Get to Know the Veterans Center at National!
Plenty of colleges and universities have a veterans center – a place where a veteran can use a computer, contact the VA office or find out a bit more about GI benefits.
But there is at least one thing that separates the Veteran Center at National University’s Spectrum Campus in San Diego from the others — the people who work there.
“We’ve walked the walk,” says Karla Payne, the Veteran Center’s manager. “All of us are veterans and we’re all using, or have used, the benefits at National University. We can relate.”
Payne is a Navy veteran who served in Operation Desert Storm. Since then she earned her master’s degree in organizational leadership from National and before running the Veteran Center, she spent six years in the admissions department.
So, odds are, whatever question a student can ask — whether it’s about careers for veterans or finding out about educational benefits from Department of Veterans Affairs, she or a member of her staff can answer it.
“It’s our goal that when they leave here, they are informed,” Payne says. “We can walk them through the admissions process. We give them options, so they are well-informed to make their decisions.”
Student Support and More
The National University Veteran Center is the perfect place for a student to make sure he or she is getting the most from the Department of Veterans Affairs. The veterans center staff are experts on post-9/11 GI Bill funding so they can help students figure out benefits and where scholarship monies might be sourced.
But anyone who has made the transition from the military to civilian life knows that sometimes the questions can be a bit more, well, basic. That’s why Payne starts by getting to know something about each person, not just his or her academic needs.
“One of the first things I ask them is if they’re new to the area,” she says. “Then I ask them if they have children. I tell them about the zoo and the children’s museum. And I talk to them about school options.”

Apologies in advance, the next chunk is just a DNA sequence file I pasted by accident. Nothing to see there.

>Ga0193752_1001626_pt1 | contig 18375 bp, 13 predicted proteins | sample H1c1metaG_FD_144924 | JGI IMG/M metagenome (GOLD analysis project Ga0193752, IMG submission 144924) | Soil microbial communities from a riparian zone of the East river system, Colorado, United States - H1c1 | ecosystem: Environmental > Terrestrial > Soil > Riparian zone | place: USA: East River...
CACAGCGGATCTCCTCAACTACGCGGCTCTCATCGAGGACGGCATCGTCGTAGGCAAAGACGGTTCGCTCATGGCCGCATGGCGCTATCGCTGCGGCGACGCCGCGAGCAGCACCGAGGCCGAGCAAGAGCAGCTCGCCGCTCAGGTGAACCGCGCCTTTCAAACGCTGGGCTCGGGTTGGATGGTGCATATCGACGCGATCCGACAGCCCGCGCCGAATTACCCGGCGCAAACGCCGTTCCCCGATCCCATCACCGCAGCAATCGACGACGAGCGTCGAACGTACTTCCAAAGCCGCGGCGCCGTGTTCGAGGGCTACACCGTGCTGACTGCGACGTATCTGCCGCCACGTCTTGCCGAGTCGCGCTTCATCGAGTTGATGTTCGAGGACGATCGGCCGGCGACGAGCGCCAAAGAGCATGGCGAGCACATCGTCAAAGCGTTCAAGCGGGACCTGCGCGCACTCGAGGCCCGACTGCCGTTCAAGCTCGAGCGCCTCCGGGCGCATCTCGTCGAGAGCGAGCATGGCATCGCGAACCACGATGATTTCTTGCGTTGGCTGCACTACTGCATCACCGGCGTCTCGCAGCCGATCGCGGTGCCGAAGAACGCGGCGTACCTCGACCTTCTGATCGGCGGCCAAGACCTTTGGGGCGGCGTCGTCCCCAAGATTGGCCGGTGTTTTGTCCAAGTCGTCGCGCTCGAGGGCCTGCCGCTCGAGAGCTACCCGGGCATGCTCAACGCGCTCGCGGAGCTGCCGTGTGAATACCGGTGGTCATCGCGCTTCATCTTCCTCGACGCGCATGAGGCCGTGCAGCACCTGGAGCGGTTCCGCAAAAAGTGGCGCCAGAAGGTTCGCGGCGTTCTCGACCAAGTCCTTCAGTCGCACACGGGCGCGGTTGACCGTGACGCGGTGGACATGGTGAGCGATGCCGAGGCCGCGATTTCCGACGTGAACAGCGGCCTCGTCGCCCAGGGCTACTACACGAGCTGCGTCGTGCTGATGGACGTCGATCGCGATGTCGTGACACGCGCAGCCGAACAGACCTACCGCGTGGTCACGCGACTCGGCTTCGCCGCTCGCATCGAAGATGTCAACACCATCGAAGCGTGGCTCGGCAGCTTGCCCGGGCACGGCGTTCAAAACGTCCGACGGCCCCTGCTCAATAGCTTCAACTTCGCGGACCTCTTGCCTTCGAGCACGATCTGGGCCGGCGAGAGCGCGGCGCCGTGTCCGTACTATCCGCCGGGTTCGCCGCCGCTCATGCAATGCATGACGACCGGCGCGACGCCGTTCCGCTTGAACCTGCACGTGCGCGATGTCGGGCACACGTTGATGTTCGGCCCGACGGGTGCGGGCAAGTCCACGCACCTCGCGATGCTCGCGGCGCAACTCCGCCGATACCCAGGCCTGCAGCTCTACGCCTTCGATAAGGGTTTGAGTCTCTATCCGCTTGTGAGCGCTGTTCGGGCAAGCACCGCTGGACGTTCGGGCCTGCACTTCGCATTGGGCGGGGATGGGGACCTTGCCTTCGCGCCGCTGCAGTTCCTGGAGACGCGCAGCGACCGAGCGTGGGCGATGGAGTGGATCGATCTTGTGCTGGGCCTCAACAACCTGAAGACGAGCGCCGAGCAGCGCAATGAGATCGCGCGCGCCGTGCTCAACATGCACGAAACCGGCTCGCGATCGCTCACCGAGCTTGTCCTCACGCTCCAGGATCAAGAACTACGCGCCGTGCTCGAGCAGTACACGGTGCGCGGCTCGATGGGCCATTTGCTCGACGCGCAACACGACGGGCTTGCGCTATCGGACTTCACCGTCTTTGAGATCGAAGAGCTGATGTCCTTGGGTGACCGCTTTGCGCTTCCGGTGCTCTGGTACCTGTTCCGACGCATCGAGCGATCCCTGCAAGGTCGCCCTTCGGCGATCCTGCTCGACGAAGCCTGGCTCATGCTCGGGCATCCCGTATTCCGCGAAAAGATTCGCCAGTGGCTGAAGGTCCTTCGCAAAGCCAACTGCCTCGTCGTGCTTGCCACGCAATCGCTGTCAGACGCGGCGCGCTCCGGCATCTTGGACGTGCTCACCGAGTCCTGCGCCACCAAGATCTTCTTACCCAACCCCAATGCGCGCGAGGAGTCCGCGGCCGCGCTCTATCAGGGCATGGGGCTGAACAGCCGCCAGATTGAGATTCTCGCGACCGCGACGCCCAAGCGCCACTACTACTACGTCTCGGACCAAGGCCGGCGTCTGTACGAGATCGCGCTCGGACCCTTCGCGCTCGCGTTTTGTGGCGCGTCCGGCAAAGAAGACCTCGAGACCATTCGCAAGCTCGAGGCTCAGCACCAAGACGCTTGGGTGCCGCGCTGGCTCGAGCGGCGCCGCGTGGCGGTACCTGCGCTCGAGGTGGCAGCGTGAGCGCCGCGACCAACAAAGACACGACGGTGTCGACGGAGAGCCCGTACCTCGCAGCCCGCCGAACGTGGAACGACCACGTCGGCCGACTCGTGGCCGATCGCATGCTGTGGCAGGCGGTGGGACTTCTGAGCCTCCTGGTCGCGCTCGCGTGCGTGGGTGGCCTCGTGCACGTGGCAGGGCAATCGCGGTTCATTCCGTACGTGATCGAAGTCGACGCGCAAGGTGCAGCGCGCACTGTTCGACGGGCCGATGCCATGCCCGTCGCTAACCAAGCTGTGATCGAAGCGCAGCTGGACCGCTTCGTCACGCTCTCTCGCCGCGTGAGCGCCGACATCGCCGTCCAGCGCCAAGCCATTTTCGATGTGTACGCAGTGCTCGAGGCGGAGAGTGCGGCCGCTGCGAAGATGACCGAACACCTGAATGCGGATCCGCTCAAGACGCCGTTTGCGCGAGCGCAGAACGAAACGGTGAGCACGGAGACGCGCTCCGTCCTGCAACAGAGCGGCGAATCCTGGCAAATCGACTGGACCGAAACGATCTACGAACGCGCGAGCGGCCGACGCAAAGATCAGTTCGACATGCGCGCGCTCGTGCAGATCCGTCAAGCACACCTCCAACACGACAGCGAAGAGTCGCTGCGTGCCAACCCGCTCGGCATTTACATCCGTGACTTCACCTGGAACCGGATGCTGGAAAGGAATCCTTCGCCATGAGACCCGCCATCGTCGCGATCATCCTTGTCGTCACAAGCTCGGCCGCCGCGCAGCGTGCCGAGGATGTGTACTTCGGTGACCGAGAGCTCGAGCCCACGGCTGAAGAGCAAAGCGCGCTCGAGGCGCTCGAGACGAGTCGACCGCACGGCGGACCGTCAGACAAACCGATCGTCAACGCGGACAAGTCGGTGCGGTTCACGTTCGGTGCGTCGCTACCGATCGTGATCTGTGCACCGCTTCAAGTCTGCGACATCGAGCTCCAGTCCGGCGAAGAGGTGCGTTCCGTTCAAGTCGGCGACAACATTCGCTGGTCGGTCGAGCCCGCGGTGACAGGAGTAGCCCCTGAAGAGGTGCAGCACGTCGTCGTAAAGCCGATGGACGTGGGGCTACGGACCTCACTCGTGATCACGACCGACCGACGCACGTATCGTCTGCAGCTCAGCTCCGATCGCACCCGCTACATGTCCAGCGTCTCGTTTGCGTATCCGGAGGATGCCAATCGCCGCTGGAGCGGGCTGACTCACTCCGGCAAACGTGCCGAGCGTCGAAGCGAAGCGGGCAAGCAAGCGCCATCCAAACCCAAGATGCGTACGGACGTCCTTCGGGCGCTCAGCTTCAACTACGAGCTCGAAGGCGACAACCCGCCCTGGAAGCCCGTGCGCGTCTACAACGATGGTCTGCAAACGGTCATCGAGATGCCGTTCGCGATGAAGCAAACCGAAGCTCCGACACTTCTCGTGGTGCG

The Veteran Center is the place to find out about all the resources available to veterans at National University and to connect with others who share similar military service experience.
Some students just stop by to grab a cup of coffee before heading to class. Others are looking to talk to someone as they plan their future and look into careers for veterans.
Most classes at National’s Spectrum campus are at night, so at around 4:30 p.m. in the afternoon, the Veteran Center starts to fill up. First, the “regulars” appear and walk by the large, open room where Payne and her staff work.
These students feel very much at home there and as Payne says, “They always walk in and say, ‘Hey, how’s it going?’”
Then, come the students who need to use one of the center’s computers before class. Others need to make a last-minute printout. Later in the evening, the center fills up with those who want to just unwind on the PlayStation or the Wii, or take advantage of the workout area.
All this sums up another key feature of the Veteran Center at National: One of its greatest resources is the other students who form part of the community there. Peer monitoring can play a helping hand for veterans making the transition from the military to higher education.
Experienced students can volunteer to assist those just coming to National by helping them assess academic strengths and interests, help them establish networking opportunities, and participate in development workshops.
The veterans center services are even accessible for those who aren’t located in the immediate San Diego area. The Virtual Veteran Center can be accessed through National University’s Blackboard tool, a communications platform that connects National students and administrators across its 41 locations.
“Any student, whether they’re discharged or active military or a dependent, can log on and ask questions,” Payne says.
For those who aren’t yet enrolled at National and just want to find out more about their options, the Veteran Center website page has a link to a live chat feature that lets you ask questions to an admissions advisor who will answer them right on the spot. With just a click on the link, a vet can learn how the Veteran Center and National University can help them focus on and achieve their goals. But in the end, it’s all about the people who are committed to the work of the Veteran Center — they have been there, just like the vets who come to use their services.
“We know what it’s like to make that transition,” Payne says. “We can be very helpful.” For more information, be sure to stop by, email, or call the Veteran Center at National University or check out our program page.